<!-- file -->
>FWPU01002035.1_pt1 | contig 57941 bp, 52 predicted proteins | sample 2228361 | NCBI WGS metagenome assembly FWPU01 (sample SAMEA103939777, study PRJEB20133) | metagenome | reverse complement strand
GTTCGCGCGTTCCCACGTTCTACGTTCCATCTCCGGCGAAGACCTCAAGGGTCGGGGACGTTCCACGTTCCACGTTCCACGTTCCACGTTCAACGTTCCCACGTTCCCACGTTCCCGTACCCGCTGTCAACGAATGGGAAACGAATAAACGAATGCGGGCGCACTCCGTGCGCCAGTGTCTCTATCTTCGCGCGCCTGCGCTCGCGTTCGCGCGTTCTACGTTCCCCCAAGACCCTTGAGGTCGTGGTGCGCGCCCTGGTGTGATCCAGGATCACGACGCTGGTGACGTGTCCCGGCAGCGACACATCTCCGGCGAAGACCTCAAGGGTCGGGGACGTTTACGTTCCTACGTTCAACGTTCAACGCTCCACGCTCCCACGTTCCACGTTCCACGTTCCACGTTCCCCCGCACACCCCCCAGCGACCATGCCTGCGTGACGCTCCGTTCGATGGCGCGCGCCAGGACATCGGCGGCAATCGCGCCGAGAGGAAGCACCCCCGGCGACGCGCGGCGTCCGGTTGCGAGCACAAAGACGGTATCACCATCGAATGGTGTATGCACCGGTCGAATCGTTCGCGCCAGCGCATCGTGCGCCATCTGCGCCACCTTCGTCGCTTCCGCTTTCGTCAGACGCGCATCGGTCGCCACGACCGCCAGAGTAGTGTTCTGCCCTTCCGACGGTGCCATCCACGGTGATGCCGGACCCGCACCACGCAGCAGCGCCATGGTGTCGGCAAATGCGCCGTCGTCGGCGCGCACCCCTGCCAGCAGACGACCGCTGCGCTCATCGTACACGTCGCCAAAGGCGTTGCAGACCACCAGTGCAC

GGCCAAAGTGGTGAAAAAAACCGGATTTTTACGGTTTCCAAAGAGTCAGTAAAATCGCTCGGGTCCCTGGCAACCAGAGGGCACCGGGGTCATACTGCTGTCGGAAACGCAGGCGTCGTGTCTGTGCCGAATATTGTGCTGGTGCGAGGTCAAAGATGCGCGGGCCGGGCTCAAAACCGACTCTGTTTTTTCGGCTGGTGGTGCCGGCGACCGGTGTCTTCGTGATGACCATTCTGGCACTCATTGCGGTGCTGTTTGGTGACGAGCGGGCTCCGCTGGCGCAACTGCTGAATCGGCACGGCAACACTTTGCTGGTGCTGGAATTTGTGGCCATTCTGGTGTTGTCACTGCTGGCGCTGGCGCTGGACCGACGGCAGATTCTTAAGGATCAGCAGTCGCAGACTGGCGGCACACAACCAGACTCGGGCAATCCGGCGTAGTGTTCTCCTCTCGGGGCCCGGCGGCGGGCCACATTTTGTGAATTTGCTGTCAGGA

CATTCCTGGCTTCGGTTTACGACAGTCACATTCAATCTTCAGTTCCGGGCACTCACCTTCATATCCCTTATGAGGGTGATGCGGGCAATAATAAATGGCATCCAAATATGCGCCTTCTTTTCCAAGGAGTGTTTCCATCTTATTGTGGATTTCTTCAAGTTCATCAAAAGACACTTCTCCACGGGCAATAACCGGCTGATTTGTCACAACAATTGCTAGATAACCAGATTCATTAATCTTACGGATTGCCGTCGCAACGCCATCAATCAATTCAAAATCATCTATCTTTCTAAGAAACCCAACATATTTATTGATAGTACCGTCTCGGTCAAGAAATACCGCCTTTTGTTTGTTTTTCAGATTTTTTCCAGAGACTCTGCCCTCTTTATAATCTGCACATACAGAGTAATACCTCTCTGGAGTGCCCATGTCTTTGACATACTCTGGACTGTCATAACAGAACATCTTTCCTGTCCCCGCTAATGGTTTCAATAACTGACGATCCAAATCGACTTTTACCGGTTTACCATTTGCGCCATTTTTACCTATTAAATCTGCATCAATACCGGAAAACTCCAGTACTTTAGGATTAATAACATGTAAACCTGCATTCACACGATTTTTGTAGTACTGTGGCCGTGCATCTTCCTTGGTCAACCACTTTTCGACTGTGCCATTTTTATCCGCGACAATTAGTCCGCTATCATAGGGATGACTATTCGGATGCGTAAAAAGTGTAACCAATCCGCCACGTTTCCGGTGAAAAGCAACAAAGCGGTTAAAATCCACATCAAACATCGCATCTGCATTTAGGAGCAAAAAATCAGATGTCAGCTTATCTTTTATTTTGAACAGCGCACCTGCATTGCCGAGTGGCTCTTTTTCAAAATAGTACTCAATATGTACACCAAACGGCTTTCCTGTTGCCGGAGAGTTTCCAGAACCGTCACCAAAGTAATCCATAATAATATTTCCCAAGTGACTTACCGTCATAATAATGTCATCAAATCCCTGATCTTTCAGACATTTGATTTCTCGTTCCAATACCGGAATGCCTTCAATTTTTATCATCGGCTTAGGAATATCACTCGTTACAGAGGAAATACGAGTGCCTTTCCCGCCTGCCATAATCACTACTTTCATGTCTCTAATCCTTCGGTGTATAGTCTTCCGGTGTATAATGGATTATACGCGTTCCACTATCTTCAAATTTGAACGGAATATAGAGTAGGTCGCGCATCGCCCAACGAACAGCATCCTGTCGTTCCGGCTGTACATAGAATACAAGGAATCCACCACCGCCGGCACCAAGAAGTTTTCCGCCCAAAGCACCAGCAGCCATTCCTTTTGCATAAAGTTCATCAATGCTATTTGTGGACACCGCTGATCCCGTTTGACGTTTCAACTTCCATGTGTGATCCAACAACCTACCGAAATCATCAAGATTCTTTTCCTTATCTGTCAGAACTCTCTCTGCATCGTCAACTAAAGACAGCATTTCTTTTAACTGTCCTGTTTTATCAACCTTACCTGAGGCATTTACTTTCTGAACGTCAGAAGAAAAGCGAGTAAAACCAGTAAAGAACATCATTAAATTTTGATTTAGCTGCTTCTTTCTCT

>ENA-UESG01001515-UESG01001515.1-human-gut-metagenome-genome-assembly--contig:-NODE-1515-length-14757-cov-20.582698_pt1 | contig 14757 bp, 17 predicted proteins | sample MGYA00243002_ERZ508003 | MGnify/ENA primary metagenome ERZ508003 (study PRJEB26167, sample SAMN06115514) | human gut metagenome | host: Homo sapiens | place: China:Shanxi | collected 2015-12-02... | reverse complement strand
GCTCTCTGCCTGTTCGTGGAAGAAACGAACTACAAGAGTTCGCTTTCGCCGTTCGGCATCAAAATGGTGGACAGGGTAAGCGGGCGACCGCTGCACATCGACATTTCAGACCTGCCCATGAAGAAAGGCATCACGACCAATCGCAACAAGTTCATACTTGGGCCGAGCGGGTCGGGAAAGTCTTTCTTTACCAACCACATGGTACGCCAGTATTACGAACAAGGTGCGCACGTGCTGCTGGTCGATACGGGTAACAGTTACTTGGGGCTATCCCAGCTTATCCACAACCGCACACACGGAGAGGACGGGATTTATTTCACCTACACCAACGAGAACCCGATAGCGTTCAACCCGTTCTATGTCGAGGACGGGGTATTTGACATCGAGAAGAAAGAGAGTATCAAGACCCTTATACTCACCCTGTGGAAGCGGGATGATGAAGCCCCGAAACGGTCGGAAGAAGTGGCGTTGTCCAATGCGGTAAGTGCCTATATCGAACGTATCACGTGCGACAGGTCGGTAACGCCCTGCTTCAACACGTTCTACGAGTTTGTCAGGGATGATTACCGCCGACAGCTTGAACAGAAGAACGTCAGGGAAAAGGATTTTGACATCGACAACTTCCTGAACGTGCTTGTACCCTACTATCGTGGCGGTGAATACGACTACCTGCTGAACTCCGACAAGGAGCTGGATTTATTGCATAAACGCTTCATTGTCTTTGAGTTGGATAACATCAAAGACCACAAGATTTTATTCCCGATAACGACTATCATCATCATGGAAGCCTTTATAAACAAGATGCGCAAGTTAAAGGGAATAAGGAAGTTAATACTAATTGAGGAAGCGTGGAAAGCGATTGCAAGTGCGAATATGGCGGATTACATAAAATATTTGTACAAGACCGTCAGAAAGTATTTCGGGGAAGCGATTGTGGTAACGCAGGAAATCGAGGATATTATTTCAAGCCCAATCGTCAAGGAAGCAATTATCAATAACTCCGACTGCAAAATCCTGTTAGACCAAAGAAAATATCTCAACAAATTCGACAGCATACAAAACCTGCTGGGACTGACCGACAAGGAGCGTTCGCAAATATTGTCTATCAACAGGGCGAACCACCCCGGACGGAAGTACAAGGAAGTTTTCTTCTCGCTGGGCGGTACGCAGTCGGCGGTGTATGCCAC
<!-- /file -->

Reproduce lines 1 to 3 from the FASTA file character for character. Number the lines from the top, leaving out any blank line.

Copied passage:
>FWPU01002035.1_pt1 | contig 57941 bp, 52 predicted proteins | sample 2228361 | NCBI WGS metagenome assembly FWPU01 (sample SAMEA103939777, study PRJEB20133) | metagenome | reverse complement strand
GTTCGCGCGTTCCCACGTTCTACGTTCCATCTCCGGCGAAGACCTCAAGGGTCGGGGACGTTCCACGTTCCACGTTCCACGTTCCACGTTCAACGTTCCCACGTTCCCACGTTCCCGTACCCGCTGTCAACGAATGGGAAACGAATAAACGAATGCGGGCGCACTCCGTGCGCCAGTGTCTCTATCTTCGCGCGCCTGCGCTCGCGTTCGCGCGTTCTACGTTCCCCCAAGACCCTTGAGGTCGTGGTGCGCGCCCTGGTGTGATCCAGGATCACGACGCTGGTGACGTGTCCCGGCAGCGACACATCTCCGGCGAAGACCTCAAGGGTCGGGGACGTTTACGTTCCTACGTTCAACGTTCAACGCTCCACGCTCCCACGTTCCACGTTCCACGTTCCACGTTCCCCCGCACACCCCCCAGCGACCATGCCTGCGTGACGCTCCGTTCGATGGCGCGCGCCAGGACATCGGCGGCAATCGCGCCGAGAGGAAGCACCCCCGGCGACGCGCGGCGTCCGGTTGCGAGCACAAAGACGGTATCACCATCGAATGGTGTATGCACCGGTCGAATCGTTCGCGCCAGCGCATCGTGCGCCATCTGCGCCACCTTCGTCGCTTCCGCTTTCGTCAGACGCGCATCGGTCGCCACGACCGCCAGAGTAGTGTTCTGCCCTTCCGACGGTGCCATCCACGGTGATGCCGGACCCGCACCACGCAGCAGCGCCATGGTGTCGGCAAATGCGCCGTCGTCGGCGCGCACCCCTGCCAGCAGACGACCGCTGCGCTCATCGTACACGTCGCCAAAGGCGTTGCAGACCACCAGTGCAC

GGCCAAAGTGGTGAAAAAAACCGGATTTTTACGGTTTCCAAAGAGTCAGTAAAATCGCTCGGGTCCCTGGCAACCAGAGGGCACCGGGGTCATACTGCTGTCGGAAACGCAGGCGTCGTGTCTGTGCCGAATATTGTGCTGGTGCGAGGTCAAAGATGCGCGGGCCGGGCTCAAAACCGACTCTGTTTTTTCGGCTGGTGGTGCCGGCGACCGGTGTCTTCGTGATGACCATTCTGGCACTCATTGCGGTGCTGTTTGGTGACGAGCGGGCTCCGCTGGCGCAACTGCTGAATCGGCACGGCAACACTTTGCTGGTGCTGGAATTTGTGGCCATTCTGGTGTTGTCACTGCTGGCGCTGGCGCTGGACCGACGGCAGATTCTTAAGGATCAGCAGTCGCAGACTGGCGGCACACAACCAGACTCGGGCAATCCGGCGTAGTGTTCTCCTCTCGGGGCCCGGCGGCGGGCCACATTTTGTGAATTTGCTGTCAGGA